Amtrak engineer Brandon Bostian can’t recall what caused last week’s deadly derailment, but now investigators have ruled out one possibility. One of the train’s conductors said she heard Bostian say “something about his train being struck by something” to the engineer of a passing SEPTA train just before the crash, and that may explain why Bostian headed into a curve at more than 100 mph. The FBI has been investigating a small hole surrounded by a crack in the train’s windshield, and on Monday the National Transportation Safety Board wrote on Twitter the agency found no evidence that the damage was caused by a firearm.
The NTSB also said that it has not ruled out the possibility that the train’s windshield was hit by some other object, and according to the New York Times, they’re still considering both mechanical failure and human error. “We’re so early in, we don’t have any theories on the table at this point,” said NTSB spokesman Peter Knudson. The board said we may not have any answers for many months:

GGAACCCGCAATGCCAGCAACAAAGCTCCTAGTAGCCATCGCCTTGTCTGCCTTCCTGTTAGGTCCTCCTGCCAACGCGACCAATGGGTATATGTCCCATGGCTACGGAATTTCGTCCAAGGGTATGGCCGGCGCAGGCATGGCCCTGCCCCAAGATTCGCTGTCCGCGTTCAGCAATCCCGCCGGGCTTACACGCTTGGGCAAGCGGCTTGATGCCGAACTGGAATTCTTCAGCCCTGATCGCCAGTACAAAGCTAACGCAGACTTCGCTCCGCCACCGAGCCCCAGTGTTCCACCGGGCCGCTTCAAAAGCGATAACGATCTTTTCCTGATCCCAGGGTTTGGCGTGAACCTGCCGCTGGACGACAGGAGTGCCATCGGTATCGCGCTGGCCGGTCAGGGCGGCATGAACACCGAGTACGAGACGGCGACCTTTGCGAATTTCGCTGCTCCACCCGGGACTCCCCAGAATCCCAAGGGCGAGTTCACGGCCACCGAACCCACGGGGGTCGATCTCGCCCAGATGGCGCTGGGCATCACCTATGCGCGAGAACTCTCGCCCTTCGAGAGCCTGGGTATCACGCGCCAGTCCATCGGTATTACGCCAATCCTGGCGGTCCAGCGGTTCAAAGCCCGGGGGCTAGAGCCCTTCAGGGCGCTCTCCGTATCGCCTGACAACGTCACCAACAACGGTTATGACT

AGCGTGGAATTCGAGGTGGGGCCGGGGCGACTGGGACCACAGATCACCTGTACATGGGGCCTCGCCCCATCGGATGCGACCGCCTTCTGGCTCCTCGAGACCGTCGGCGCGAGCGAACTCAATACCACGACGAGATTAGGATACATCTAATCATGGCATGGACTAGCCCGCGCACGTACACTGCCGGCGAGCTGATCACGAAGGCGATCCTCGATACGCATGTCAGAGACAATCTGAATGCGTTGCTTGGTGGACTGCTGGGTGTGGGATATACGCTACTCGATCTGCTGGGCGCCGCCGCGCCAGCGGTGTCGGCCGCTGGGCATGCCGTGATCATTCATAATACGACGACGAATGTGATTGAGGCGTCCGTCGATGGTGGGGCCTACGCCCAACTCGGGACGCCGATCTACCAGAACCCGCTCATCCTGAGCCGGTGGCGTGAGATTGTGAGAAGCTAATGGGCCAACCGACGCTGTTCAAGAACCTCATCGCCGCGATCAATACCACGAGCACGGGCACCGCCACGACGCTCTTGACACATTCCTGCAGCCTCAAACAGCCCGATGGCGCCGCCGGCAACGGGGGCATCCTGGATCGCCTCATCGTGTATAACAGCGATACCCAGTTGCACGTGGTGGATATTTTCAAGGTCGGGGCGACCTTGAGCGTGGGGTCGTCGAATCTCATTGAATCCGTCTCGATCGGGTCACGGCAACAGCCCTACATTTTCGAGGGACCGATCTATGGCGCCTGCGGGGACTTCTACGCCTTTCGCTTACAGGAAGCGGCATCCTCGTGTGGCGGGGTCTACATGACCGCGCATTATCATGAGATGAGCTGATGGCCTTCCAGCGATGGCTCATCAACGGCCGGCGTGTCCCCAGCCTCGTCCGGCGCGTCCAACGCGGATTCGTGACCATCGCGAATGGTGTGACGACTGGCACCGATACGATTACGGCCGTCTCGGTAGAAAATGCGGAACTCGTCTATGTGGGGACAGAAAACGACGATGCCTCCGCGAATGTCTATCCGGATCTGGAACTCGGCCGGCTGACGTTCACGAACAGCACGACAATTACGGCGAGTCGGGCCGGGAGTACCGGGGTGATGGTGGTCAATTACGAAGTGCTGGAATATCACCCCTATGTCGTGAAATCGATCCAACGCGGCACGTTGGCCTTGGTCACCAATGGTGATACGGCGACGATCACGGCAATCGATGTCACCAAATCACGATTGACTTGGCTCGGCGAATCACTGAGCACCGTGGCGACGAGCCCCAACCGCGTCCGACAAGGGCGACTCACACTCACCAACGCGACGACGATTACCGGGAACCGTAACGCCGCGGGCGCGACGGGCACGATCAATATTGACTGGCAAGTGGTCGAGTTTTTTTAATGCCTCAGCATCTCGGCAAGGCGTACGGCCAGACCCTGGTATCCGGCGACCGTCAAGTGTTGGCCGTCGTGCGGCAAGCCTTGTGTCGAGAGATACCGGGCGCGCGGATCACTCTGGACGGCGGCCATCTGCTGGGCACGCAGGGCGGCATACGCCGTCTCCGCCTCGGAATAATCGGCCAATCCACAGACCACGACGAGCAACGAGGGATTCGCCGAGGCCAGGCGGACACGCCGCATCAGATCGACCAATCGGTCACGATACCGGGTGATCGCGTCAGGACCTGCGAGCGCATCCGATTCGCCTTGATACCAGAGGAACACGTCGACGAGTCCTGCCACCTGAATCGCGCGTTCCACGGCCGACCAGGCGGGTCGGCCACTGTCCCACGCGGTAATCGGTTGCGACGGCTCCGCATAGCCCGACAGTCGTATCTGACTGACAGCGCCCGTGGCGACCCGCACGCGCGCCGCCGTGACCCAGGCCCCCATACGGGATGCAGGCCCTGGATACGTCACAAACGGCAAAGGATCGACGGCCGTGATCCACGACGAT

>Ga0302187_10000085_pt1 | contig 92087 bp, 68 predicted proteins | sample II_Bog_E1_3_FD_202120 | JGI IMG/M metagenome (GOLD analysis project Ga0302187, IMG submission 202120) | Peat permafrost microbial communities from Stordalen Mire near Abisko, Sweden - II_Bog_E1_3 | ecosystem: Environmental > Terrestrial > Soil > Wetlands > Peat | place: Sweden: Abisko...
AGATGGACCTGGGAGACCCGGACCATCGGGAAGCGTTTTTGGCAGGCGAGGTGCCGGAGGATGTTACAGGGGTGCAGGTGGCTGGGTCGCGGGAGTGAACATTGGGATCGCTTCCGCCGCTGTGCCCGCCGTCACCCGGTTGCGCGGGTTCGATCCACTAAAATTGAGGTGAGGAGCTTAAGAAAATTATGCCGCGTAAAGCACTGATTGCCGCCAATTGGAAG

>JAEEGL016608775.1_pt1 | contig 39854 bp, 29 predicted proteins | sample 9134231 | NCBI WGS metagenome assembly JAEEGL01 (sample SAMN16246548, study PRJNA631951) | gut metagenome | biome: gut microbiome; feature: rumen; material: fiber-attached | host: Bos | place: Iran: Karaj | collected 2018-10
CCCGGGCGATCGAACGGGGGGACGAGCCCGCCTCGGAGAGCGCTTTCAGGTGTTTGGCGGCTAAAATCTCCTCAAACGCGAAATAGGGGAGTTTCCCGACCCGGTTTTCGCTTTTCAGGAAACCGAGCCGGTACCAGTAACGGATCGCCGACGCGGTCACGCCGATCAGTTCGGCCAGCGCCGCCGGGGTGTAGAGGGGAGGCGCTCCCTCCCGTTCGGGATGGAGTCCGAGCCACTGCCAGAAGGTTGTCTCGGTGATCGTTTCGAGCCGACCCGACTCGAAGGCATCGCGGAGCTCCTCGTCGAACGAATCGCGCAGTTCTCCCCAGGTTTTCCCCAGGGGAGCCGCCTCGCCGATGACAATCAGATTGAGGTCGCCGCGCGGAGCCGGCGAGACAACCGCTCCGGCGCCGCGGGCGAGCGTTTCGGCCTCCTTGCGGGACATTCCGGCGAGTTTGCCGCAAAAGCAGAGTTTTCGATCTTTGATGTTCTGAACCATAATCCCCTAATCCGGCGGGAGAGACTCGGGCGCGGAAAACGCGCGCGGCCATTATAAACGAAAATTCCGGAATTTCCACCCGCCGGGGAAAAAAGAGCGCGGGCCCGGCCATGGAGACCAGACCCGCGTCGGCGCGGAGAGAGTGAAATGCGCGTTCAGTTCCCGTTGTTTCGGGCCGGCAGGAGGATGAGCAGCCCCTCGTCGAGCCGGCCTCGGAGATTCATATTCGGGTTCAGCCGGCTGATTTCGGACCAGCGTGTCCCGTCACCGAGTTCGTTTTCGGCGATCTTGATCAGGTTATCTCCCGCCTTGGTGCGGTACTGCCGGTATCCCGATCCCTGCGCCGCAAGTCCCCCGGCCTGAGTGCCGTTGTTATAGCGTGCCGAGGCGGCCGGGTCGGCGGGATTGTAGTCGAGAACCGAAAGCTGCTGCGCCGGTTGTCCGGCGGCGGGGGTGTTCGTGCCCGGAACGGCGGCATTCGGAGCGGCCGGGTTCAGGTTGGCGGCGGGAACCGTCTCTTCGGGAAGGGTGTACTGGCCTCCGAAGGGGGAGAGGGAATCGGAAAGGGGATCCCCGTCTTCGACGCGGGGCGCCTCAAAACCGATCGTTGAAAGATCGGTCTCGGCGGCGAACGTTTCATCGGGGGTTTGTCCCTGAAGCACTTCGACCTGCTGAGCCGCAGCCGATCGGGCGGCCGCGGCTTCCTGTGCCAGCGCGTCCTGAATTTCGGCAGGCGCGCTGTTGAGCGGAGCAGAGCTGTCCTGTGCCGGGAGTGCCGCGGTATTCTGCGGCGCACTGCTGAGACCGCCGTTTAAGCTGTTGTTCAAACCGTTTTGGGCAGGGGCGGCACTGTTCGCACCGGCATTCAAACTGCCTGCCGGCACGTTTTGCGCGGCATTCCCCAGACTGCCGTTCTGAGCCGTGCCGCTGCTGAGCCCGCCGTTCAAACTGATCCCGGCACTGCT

Nevertheless, four passengers filed a federal lawsuit against Amtrak on Monday, accusing Amtrak of failing to install technology that could have prevented the crash, and Bostian of “recklessly” exceeding the speed limit. The victims’ attorneys, Robert Mongeluzzi and Tom Kline, said reports that the windshield was hit are a “red herring” and suggested that Bostian is faking his memory loss. “Speed kills,” Mongeluzzi said. “That engineer had a sacred and solemn responsibility for the safety of his passengers. Nothing else matters … I can find no excuse for speeding 106 mph into a 50 mph curve.”